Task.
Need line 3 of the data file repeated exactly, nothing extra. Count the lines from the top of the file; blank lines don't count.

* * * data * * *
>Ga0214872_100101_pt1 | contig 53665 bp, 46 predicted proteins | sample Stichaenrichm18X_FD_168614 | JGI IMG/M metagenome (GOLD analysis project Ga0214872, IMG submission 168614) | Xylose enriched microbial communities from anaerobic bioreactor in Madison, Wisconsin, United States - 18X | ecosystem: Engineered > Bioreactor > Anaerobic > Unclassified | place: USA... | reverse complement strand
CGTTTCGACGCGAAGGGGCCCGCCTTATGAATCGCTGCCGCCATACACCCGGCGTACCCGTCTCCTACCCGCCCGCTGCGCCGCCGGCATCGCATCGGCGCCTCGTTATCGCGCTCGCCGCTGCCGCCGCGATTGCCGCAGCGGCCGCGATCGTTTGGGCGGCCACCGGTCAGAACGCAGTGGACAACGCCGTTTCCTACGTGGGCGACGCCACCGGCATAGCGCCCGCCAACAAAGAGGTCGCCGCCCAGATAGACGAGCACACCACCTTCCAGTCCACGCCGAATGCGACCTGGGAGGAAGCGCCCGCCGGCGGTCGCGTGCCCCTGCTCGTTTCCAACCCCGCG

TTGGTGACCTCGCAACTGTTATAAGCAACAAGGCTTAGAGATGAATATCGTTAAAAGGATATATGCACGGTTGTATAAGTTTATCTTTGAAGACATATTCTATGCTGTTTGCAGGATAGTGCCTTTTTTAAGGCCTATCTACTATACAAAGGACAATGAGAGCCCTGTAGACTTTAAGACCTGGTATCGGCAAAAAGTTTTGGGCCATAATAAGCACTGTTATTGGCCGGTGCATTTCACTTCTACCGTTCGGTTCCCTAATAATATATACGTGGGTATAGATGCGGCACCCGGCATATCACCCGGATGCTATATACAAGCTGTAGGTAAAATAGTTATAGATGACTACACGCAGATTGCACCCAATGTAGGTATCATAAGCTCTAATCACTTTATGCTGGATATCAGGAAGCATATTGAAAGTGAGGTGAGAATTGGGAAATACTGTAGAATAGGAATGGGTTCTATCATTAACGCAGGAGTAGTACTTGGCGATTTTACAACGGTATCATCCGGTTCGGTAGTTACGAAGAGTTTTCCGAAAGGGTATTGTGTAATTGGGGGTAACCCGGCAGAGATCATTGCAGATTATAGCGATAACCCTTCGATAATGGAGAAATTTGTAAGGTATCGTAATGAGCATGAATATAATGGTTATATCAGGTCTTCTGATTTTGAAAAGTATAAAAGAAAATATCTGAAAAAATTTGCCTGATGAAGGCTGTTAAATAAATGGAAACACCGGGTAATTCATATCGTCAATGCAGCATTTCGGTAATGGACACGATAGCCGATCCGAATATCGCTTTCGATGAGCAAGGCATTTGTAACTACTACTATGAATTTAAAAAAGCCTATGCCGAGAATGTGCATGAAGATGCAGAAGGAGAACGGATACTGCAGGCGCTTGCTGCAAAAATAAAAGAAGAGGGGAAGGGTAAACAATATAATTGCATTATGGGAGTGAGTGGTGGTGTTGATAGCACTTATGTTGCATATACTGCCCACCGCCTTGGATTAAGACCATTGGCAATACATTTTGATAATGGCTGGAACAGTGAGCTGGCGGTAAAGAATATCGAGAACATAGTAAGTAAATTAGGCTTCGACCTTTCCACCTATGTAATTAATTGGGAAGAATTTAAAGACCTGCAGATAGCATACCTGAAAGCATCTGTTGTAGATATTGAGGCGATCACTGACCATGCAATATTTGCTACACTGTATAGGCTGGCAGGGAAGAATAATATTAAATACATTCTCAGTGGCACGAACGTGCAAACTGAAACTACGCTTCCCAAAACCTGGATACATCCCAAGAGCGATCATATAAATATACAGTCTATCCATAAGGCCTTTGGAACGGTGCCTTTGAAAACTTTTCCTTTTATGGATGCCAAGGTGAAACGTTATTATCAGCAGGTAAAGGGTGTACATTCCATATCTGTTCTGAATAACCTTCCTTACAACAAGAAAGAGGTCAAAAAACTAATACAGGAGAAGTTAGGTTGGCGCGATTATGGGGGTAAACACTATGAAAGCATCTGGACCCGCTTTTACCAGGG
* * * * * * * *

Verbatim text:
TTGGTGACCTCGCAACTGTTATAAGCAACAAGGCTTAGAGATGAATATCGTTAAAAGGATATATGCACGGTTGTATAAGTTTATCTTTGAAGACATATTCTATGCTGTTTGCAGGATAGTGCCTTTTTTAAGGCCTATCTACTATACAAAGGACAATGAGAGCCCTGTAGACTTTAAGACCTGGTATCGGCAAAAAGTTTTGGGCCATAATAAGCACTGTTATTGGCCGGTGCATTTCACTTCTACCGTTCGGTTCCCTAATAATATATACGTGGGTATAGATGCGGCACCCGGCATATCACCCGGATGCTATATACAAGCTGTAGGTAAAATAGTTATAGATGACTACACGCAGATTGCACCCAATGTAGGTATCATAAGCTCTAATCACTTTATGCTGGATATCAGGAAGCATATTGAAAGTGAGGTGAGAATTGGGAAATACTGTAGAATAGGAATGGGTTCTATCATTAACGCAGGAGTAGTACTTGGCGATTTTACAACGGTATCATCCGGTTCGGTAGTTACGAAGAGTTTTCCGAAAGGGTATTGTGTAATTGGGGGTAACCCGGCAGAGATCATTGCAGATTATAGCGATAACCCTTCGATAATGGAGAAATTTGTAAGGTATCGTAATGAGCATGAATATAATGGTTATATCAGGTCTTCTGATTTTGAAAAGTATAAAAGAAAATATCTGAAAAAATTTGCCTGATGAAGGCTGTTAAATAAATGGAAACACCGGGTAATTCATATCGTCAATGCAGCATTTCGGTAATGGACACGATAGCCGATCCGAATATCGCTTTCGATGAGCAAGGCATTTGTAACTACTACTATGAATTTAAAAAAGCCTATGCCGAGAATGTGCATGAAGATGCAGAAGGAGAACGGATACTGCAGGCGCTTGCTGCAAAAATAAAAGAAGAGGGGAAGGGTAAACAATATAATTGCATTATGGGAGTGAGTGGTGGTGTTGATAGCACTTATGTTGCATATACTGCCCACCGCCTTGGATTAAGACCATTGGCAATACATTTTGATAATGGCTGGAACAGTGAGCTGGCGGTAAAGAATATCGAGAACATAGTAAGTAAATTAGGCTTCGACCTTTCCACCTATGTAATTAATTGGGAAGAATTTAAAGACCTGCAGATAGCATACCTGAAAGCATCTGTTGTAGATATTGAGGCGATCACTGACCATGCAATATTTGCTACACTGTATAGGCTGGCAGGGAAGAATAATATTAAATACATTCTCAGTGGCACGAACGTGCAAACTGAAACTACGCTTCCCAAAACCTGGATACATCCCAAGAGCGATCATATAAATATACAGTCTATCCATAAGGCCTTTGGAACGGTGCCTTTGAAAACTTTTCCTTTTATGGATGCCAAGGTGAAACGTTATTATCAGCAGGTAAAGGGTGTACATTCCATATCTGTTCTGAATAACCTTCCTTACAACAAGAAAGAGGTCAAAAAACTAATACAGGAGAAGTTAGGTTGGCGCGATTATGGGGGTAAACACTATGAAAGCATCTGGACCCGCTTTTACCAGGG